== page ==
“Our partnerships have endured and grown through the years because they are rooted in the richness of our shared democratic values,” he told the MSC. “They’re not transactional, they’re not extractive. They’re built on a vision of a future where every voice matters. Where the rights of all are protected. And the rule of law is upheld.”

Merkel, Munich’s putative host, was as welcoming as Biden was diplomatically sure-footed. “Multilateralism has been strengthened by US President Biden being in office,” the German leader said just before the virtual event began.

But reading the room, a basic skill of any accomplished politician or diplomat, when you are not actually in it, must have been one of Biden’s biggest challenges during his global debut as US President.

And there were nuances to monitor. Merkel hinted at known differences with Biden over Russia, including how to respond to the arrest of the Kremlin critic Alexey Navalny. “It is very important that we develop a common transatlantic Russia agenda, which on the one hand makes cooperative offers, but on the other hand clearly identifies differences,” she said.

Biden wants the soon-to-open Nord Stream 2 pipeline bringing Russian gas into Europe to be shut down, Merkel does not.

These differences are nothing compared to the gulf between Merkel and Trump but nevertheless – even in this virtual meeting space – there were gaps.

Biden's core message was very simple: I am not Donald Trump. The former US President is seen with Saudi King Salman bin Abdulaziz and Russian President Vladimir Putin during the virtual G20 summit in November 2020.

Merkel wasn’t alone in signaling to Biden that the Europe he remembers is not the same one that was represented on Friday’s virtual calls.

French President Emmanuel Macron had an effusive yet cautionary welcome too. “We do have common challenges [with the US], in Africa, in the Middle East, but we have an agenda which can be, not totally different, but, I would say, perhaps not with the same level of priority,” he said.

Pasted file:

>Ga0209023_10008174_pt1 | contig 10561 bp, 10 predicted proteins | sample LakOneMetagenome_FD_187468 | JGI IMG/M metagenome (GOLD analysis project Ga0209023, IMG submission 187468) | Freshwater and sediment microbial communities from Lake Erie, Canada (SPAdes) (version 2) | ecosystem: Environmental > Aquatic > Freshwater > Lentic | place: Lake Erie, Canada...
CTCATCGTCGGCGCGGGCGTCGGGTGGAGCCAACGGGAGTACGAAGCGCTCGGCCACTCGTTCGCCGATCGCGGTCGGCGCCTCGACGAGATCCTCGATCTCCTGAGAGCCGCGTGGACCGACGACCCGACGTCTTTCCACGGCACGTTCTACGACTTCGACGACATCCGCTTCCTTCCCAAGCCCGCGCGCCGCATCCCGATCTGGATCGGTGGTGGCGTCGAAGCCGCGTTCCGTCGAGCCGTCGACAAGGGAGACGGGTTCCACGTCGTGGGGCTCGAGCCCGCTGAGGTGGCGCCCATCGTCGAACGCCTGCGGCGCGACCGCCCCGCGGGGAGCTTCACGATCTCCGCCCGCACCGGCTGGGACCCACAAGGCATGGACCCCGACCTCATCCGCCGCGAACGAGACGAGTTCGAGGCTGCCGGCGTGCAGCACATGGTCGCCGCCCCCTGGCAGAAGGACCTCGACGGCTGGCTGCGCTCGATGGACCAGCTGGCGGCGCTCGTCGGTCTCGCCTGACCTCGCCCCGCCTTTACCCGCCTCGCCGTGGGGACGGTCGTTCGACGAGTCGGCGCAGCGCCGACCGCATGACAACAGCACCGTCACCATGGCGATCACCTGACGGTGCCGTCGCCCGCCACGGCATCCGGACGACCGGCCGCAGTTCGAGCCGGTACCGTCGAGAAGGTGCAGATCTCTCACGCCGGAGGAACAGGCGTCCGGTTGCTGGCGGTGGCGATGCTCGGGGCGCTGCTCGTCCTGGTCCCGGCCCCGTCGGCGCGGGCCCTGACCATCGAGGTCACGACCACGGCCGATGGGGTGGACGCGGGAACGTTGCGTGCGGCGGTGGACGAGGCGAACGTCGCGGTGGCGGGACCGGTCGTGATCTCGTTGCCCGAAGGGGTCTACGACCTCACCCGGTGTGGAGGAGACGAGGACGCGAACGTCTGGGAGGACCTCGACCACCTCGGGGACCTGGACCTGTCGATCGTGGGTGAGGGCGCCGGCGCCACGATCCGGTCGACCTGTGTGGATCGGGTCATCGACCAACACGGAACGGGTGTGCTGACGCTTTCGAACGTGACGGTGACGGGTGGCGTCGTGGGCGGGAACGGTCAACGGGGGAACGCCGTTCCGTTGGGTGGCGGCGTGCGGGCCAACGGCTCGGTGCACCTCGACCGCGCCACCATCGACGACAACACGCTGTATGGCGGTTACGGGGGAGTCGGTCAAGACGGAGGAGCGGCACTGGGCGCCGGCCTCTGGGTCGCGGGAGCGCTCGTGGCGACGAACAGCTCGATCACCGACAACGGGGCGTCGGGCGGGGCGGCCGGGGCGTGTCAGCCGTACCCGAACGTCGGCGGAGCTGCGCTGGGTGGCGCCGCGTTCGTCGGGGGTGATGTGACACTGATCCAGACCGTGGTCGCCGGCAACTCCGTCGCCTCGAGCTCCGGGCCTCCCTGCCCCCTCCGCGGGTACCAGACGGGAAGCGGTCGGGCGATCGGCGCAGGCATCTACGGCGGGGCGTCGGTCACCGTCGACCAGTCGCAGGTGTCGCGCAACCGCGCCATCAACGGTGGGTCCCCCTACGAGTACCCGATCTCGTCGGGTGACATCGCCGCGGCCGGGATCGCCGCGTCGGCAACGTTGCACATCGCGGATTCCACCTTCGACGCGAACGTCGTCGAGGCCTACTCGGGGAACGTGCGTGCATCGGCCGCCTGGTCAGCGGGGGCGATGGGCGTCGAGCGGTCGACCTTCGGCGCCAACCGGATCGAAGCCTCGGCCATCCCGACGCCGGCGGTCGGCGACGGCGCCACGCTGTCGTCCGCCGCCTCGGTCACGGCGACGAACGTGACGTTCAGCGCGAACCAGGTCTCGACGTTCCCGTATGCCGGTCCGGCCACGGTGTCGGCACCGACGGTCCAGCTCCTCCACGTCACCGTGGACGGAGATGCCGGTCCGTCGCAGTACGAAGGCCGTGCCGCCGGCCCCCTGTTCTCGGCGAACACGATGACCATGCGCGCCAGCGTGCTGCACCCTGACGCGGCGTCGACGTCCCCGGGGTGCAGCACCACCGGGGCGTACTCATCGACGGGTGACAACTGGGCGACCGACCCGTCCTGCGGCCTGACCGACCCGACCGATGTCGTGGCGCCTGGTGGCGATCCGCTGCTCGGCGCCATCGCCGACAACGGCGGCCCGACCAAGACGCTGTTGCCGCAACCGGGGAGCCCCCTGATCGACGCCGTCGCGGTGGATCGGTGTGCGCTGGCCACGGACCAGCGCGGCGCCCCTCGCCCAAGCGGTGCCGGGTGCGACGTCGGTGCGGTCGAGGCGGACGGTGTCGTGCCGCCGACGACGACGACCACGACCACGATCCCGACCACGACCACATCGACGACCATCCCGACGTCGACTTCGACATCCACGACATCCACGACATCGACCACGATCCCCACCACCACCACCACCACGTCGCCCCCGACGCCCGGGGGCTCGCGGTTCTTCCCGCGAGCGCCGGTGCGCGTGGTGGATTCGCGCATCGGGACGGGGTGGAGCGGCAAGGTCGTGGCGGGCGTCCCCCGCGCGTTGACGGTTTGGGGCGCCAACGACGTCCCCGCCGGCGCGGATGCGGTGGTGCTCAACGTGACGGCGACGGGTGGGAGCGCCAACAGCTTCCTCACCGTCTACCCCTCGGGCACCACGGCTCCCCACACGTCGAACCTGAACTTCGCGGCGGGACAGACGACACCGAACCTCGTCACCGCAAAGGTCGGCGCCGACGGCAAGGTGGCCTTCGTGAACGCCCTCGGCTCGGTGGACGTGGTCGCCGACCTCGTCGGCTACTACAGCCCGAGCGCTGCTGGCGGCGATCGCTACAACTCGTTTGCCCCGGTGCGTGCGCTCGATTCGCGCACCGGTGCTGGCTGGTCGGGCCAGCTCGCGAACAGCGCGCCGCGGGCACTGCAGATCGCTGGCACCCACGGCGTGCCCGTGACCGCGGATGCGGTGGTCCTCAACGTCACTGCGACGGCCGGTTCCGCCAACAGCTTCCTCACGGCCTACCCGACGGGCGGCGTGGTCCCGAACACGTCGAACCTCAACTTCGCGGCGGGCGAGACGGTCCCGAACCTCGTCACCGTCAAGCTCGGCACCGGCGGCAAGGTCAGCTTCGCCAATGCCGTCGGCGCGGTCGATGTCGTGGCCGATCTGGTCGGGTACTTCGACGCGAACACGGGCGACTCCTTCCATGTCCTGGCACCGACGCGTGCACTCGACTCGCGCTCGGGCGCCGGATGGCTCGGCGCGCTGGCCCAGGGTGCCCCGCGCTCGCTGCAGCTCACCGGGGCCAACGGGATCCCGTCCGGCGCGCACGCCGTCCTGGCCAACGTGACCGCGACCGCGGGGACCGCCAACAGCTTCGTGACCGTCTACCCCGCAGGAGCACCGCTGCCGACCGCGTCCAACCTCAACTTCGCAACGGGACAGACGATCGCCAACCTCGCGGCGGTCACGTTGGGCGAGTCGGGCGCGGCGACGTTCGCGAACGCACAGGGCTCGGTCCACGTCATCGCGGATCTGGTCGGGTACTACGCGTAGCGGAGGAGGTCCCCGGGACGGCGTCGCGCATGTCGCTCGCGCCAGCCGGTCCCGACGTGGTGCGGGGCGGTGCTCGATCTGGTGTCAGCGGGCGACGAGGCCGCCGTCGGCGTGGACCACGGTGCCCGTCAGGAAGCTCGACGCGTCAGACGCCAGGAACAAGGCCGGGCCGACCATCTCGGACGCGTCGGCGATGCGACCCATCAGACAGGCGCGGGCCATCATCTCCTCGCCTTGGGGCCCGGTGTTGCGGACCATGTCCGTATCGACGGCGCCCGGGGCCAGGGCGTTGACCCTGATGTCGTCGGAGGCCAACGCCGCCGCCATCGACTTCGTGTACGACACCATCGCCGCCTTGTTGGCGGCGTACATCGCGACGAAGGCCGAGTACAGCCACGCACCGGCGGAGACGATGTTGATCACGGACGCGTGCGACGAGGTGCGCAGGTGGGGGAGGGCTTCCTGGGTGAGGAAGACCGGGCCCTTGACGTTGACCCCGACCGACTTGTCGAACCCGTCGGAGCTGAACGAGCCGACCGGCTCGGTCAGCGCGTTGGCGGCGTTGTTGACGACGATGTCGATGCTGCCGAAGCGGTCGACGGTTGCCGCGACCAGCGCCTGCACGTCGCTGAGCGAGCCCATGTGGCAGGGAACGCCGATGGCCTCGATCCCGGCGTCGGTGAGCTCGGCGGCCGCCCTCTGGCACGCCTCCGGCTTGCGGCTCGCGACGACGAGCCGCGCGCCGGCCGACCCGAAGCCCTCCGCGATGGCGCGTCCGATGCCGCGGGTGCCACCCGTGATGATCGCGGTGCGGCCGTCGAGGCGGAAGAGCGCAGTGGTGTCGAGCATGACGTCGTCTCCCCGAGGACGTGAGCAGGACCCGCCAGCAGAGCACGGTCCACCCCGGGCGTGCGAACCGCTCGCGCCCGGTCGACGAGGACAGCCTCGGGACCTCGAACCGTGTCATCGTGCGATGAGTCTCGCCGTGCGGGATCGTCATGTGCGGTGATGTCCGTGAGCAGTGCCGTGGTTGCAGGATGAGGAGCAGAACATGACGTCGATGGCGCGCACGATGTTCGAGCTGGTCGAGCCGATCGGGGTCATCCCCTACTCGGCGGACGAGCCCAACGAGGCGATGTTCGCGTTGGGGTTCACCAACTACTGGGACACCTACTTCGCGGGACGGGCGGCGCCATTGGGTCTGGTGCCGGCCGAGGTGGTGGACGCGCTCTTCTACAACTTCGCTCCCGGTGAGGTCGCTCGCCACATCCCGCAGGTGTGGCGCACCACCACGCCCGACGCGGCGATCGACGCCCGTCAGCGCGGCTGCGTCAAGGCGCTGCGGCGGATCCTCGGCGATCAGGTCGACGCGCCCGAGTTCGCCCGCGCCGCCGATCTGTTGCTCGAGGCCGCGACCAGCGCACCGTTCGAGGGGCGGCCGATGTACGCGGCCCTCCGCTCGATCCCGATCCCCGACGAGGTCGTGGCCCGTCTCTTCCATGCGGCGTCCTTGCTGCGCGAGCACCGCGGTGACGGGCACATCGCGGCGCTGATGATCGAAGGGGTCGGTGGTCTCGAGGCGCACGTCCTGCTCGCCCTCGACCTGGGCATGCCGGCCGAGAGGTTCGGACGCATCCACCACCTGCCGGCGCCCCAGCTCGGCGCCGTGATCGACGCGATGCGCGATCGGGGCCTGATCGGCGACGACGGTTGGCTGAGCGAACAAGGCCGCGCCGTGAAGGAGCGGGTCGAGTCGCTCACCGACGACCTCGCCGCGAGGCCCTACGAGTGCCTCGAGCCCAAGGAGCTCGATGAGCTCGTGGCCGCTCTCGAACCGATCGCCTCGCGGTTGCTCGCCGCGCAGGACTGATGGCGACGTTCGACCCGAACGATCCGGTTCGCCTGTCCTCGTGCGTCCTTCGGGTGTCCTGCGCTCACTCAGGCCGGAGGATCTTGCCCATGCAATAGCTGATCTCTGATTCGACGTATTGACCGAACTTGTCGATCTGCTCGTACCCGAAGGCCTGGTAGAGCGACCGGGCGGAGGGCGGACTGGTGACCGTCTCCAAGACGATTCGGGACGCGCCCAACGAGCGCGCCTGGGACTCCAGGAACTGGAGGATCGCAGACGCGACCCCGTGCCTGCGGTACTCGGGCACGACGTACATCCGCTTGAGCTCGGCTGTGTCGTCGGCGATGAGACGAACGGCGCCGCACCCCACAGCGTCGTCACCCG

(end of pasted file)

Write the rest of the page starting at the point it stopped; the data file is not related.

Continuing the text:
On China, another area of difference between the US and Europe, Biden wants his allies at his side, telling them: “You know, we must prepare together for a long-term strategic competition with China.”

Had Biden been at a real podium on one of the Bayerischer Hof’s stages, he might have seen some audience shoulders slump at that point. As tired as people were with Trump, a sense of pre-fatigue for what’s to come in America – and not just now with Biden, but possibly more Trumpism – hangs over many Western governments.

Speaking a little after Merkel and Macron, Johnson gave Biden a characteristically ebullient welcome. “America is unreservedly back as the leader of the free world and that is a fantastic thing,” he said. But Johnson has taken the UK out of the EU and if his finger was ever on its pulse it has slipped now.

On the eve of Biden’s big return to the world stage, EU officials in Brussels foreshadowed some angst to come. “We believe that Europe should be able to have its own agreements … we believe that we should engage with China, and not just talk about China but talk to China,” one official said.

It is a small irony likely not lost on Biden that as America’s own democracy was under attack during the US Capitol siege in early January, the EU – the ally he most needs for his “strategic competition” with China – was finalizing a rushed trade deal with China, fed up with being caught in America’s turbulent wake.

As the EU official explained: “We see this as being part of the strategic autonomy of the Union, we have partners, we are defending our values and our interest.”

A hint of tiredness appeared to have crept into Biden’s cadence and timbre by the end of his MSC speech. Perhaps this is a metaphor for the challenges that lie ahead, or perhaps – like many of us – he simply tires of talking to a computer for too long.